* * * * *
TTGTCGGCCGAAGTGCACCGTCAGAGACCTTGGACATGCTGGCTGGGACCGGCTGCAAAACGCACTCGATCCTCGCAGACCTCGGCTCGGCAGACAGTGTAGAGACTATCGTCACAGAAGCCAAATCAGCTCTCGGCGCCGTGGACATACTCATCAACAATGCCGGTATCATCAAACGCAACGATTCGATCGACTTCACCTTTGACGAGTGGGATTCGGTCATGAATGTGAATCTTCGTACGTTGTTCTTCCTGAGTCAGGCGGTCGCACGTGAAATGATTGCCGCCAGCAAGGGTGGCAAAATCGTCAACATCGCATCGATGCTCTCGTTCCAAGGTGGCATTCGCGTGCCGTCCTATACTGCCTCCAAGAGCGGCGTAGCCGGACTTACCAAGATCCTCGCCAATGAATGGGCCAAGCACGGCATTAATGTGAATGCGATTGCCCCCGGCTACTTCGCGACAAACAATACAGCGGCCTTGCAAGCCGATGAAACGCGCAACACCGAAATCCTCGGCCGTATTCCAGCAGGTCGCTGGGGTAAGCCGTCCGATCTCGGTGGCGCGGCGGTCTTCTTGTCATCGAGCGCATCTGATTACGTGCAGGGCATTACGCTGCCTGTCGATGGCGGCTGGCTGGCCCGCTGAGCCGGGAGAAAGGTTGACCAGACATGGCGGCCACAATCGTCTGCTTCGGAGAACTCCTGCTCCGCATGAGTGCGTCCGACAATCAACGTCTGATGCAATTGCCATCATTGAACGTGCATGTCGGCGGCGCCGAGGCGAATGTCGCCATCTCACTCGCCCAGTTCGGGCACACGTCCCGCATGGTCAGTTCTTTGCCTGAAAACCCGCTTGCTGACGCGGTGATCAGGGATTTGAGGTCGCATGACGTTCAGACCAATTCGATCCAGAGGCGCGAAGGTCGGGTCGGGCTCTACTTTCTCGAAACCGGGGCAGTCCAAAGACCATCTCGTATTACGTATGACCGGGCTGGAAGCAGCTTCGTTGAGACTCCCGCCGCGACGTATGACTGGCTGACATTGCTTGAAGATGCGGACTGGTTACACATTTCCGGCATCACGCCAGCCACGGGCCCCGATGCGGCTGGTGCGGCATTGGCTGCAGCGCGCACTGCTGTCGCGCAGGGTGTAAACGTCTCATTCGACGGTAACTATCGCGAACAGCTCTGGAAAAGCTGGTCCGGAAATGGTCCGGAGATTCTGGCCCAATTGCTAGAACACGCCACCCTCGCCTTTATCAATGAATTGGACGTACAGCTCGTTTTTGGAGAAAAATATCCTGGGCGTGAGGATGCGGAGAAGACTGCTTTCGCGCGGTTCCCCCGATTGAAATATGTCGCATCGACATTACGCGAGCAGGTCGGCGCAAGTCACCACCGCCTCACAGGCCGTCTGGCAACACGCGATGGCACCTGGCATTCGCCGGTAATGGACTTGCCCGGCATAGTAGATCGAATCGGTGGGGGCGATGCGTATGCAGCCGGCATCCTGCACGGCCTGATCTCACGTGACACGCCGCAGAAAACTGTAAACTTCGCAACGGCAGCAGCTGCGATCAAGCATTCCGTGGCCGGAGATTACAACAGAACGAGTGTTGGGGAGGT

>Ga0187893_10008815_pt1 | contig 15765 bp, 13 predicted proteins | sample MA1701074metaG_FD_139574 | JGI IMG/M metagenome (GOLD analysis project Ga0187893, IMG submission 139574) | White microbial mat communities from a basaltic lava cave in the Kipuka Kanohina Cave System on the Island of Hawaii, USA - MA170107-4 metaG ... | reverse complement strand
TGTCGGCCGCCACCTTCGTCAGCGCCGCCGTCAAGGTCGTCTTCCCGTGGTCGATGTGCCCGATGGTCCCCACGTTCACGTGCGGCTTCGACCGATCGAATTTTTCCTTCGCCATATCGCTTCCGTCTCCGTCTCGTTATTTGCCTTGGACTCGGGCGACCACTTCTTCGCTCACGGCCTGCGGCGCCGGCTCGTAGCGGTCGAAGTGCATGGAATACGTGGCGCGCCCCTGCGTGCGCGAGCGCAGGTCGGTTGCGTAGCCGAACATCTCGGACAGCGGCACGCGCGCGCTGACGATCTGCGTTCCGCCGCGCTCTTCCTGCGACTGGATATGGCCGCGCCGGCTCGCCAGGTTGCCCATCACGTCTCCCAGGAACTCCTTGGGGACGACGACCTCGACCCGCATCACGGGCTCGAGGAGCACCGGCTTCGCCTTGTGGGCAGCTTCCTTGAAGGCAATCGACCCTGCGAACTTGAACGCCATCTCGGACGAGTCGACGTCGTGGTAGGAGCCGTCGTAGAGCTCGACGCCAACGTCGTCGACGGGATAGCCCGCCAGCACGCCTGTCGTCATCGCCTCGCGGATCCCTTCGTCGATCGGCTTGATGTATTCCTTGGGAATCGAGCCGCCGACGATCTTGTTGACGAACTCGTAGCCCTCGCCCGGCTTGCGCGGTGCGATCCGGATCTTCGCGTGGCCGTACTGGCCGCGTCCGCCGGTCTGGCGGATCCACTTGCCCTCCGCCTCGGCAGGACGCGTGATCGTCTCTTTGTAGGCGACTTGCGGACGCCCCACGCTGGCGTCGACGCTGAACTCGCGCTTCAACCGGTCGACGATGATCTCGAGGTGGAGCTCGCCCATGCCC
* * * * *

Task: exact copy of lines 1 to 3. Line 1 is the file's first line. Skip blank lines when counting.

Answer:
TTGTCGGCCGAAGTGCACCGTCAGAGACCTTGGACATGCTGGCTGGGACCGGCTGCAAAACGCACTCGATCCTCGCAGACCTCGGCTCGGCAGACAGTGTAGAGACTATCGTCACAGAAGCCAAATCAGCTCTCGGCGCCGTGGACATACTCATCAACAATGCCGGTATCATCAAACGCAACGATTCGATCGACTTCACCTTTGACGAGTGGGATTCGGTCATGAATGTGAATCTTCGTACGTTGTTCTTCCTGAGTCAGGCGGTCGCACGTGAAATGATTGCCGCCAGCAAGGGTGGCAAAATCGTCAACATCGCATCGATGCTCTCGTTCCAAGGTGGCATTCGCGTGCCGTCCTATACTGCCTCCAAGAGCGGCGTAGCCGGACTTACCAAGATCCTCGCCAATGAATGGGCCAAGCACGGCATTAATGTGAATGCGATTGCCCCCGGCTACTTCGCGACAAACAATACAGCGGCCTTGCAAGCCGATGAAACGCGCAACACCGAAATCCTCGGCCGTATTCCAGCAGGTCGCTGGGGTAAGCCGTCCGATCTCGGTGGCGCGGCGGTCTTCTTGTCATCGAGCGCATCTGATTACGTGCAGGGCATTACGCTGCCTGTCGATGGCGGCTGGCTGGCCCGCTGAGCCGGGAGAAAGGTTGACCAGACATGGCGGCCACAATCGTCTGCTTCGGAGAACTCCTGCTCCGCATGAGTGCGTCCGACAATCAACGTCTGATGCAATTGCCATCATTGAACGTGCATGTCGGCGGCGCCGAGGCGAATGTCGCCATCTCACTCGCCCAGTTCGGGCACACGTCCCGCATGGTCAGTTCTTTGCCTGAAAACCCGCTTGCTGACGCGGTGATCAGGGATTTGAGGTCGCATGACGTTCAGACCAATTCGATCCAGAGGCGCGAAGGTCGGGTCGGGCTCTACTTTCTCGAAACCGGGGCAGTCCAAAGACCATCTCGTATTACGTATGACCGGGCTGGAAGCAGCTTCGTTGAGACTCCCGCCGCGACGTATGACTGGCTGACATTGCTTGAAGATGCGGACTGGTTACACATTTCCGGCATCACGCCAGCCACGGGCCCCGATGCGGCTGGTGCGGCATTGGCTGCAGCGCGCACTGCTGTCGCGCAGGGTGTAAACGTCTCATTCGACGGTAACTATCGCGAACAGCTCTGGAAAAGCTGGTCCGGAAATGGTCCGGAGATTCTGGCCCAATTGCTAGAACACGCCACCCTCGCCTTTATCAATGAATTGGACGTACAGCTCGTTTTTGGAGAAAAATATCCTGGGCGTGAGGATGCGGAGAAGACTGCTTTCGCGCGGTTCCCCCGATTGAAATATGTCGCATCGACATTACGCGAGCAGGTCGGCGCAAGTCACCACCGCCTCACAGGCCGTCTGGCAACACGCGATGGCACCTGGCATTCGCCGGTAATGGACTTGCCCGGCATAGTAGATCGAATCGGTGGGGGCGATGCGTATGCAGCCGGCATCCTGCACGGCCTGATCTCACGTGACACGCCGCAGAAAACTGTAAACTTCGCAACGGCAGCAGCTGCGATCAAGCATTCCGTGGCCGGAGATTACAACAGAACGAGTGTTGGGGAGGT

>Ga0187893_10008815_pt1 | contig 15765 bp, 13 predicted proteins | sample MA1701074metaG_FD_139574 | JGI IMG/M metagenome (GOLD analysis project Ga0187893, IMG submission 139574) | White microbial mat communities from a basaltic lava cave in the Kipuka Kanohina Cave System on the Island of Hawaii, USA - MA170107-4 metaG ... | reverse complement strand
TGTCGGCCGCCACCTTCGTCAGCGCCGCCGTCAAGGTCGTCTTCCCGTGGTCGATGTGCCCGATGGTCCCCACGTTCACGTGCGGCTTCGACCGATCGAATTTTTCCTTCGCCATATCGCTTCCGTCTCCGTCTCGTTATTTGCCTTGGACTCGGGCGACCACTTCTTCGCTCACGGCCTGCGGCGCCGGCTCGTAGCGGTCGAAGTGCATGGAATACGTGGCGCGCCCCTGCGTGCGCGAGCGCAGGTCGGTTGCGTAGCCGAACATCTCGGACAGCGGCACGCGCGCGCTGACGATCTGCGTTCCGCCGCGCTCTTCCTGCGACTGGATATGGCCGCGCCGGCTCGCCAGGTTGCCCATCACGTCTCCCAGGAACTCCTTGGGGACGACGACCTCGACCCGCATCACGGGCTCGAGGAGCACCGGCTTCGCCTTGTGGGCAGCTTCCTTGAAGGCAATCGACCCTGCGAACTTGAACGCCATCTCGGACGAGTCGACGTCGTGGTAGGAGCCGTCGTAGAGCTCGACGCCAACGTCGTCGACGGGATAGCCCGCCAGCACGCCTGTCGTCATCGCCTCGCGGATCCCTTCGTCGATCGGCTTGATGTATTCCTTGGGAATCGAGCCGCCGACGATCTTGTTGACGAACTCGTAGCCCTCGCCCGGCTTGCGCGGTGCGATCCGGATCTTCGCGTGGCCGTACTGGCCGCGTCCGCCGGTCTGGCGGATCCACTTGCCCTCCGCCTCGGCAGGACGCGTGATCGTCTCTTTGTAGGCGACTTGCGGACGCCCCACGCTGGCGTCGACGCTGAACTCGCGCTTCAACCGGTCGACGATGATCTCGAGGTGGAGCTCGCCCATGCCC